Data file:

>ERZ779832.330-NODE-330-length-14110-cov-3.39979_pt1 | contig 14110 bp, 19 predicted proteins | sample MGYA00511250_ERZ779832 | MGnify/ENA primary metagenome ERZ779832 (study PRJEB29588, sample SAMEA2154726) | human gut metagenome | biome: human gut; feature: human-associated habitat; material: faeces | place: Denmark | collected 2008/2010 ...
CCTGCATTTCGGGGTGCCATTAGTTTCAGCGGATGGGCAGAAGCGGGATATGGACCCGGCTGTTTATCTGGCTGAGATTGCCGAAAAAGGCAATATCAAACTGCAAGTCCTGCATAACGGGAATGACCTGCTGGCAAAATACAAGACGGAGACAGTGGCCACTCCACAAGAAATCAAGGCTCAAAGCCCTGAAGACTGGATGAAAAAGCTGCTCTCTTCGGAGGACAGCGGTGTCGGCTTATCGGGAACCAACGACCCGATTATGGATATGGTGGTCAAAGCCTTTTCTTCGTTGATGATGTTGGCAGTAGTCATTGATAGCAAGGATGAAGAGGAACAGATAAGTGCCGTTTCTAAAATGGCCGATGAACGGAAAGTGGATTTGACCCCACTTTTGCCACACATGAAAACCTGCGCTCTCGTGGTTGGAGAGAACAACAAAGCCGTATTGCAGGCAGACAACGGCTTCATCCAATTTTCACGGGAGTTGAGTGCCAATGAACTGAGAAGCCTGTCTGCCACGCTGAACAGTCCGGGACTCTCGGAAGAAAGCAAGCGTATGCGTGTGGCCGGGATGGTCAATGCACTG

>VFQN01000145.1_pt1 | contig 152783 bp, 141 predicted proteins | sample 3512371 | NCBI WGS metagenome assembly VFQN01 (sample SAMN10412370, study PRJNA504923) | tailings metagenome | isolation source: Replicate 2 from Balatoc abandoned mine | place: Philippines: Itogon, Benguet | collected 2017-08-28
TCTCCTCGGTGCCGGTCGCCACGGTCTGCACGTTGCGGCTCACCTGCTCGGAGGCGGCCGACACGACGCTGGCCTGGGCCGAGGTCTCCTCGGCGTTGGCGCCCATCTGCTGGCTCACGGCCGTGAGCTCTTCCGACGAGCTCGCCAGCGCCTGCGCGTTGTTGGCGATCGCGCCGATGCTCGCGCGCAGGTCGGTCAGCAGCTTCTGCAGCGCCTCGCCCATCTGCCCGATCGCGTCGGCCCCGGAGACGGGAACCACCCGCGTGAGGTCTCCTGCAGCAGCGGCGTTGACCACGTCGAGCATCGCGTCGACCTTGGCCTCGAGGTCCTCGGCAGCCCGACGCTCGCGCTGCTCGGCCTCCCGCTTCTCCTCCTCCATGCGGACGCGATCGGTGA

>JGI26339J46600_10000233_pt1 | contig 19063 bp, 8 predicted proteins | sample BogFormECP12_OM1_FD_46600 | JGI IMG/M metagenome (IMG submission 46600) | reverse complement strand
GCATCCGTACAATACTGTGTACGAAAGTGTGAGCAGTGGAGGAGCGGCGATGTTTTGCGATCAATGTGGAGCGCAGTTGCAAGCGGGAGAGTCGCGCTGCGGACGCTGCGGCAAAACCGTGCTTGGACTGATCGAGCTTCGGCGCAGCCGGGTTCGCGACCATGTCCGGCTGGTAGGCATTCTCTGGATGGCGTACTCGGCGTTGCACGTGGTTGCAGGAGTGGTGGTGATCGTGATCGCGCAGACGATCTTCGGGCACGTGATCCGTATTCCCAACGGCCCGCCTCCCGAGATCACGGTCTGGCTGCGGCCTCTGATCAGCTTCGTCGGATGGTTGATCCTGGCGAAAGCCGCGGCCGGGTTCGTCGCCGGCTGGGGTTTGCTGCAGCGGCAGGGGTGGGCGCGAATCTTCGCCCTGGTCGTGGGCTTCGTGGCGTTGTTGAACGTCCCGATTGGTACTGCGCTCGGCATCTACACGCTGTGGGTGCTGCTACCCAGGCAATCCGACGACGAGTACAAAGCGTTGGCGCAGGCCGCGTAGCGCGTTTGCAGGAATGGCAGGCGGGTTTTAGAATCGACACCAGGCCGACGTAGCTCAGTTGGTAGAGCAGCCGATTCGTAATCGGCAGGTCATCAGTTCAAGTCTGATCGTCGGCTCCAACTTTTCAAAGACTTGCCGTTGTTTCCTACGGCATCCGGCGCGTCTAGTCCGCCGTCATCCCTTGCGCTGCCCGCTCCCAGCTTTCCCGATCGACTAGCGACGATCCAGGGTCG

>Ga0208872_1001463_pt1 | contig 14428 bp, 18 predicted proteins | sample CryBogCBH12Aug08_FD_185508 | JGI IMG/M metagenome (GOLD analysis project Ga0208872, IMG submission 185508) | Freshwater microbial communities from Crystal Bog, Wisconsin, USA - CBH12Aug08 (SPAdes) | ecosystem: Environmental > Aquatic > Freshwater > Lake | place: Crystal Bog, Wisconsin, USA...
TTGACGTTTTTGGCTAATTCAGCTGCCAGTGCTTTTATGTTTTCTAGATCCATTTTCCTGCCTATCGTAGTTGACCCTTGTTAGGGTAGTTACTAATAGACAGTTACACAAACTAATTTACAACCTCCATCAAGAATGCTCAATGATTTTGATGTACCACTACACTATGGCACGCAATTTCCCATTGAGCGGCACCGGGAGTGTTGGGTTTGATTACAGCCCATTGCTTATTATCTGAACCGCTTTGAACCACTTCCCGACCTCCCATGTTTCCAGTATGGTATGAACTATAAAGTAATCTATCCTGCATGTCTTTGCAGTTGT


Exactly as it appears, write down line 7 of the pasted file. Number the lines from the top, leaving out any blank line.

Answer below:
>Ga0208872_1001463_pt1 | contig 14428 bp, 18 predicted proteins | sample CryBogCBH12Aug08_FD_185508 | JGI IMG/M metagenome (GOLD analysis project Ga0208872, IMG submission 185508) | Freshwater microbial communities from Crystal Bog, Wisconsin, USA - CBH12Aug08 (SPAdes) | ecosystem: Environmental > Aquatic > Freshwater > Lake | place: Crystal Bog, Wisconsin, USA...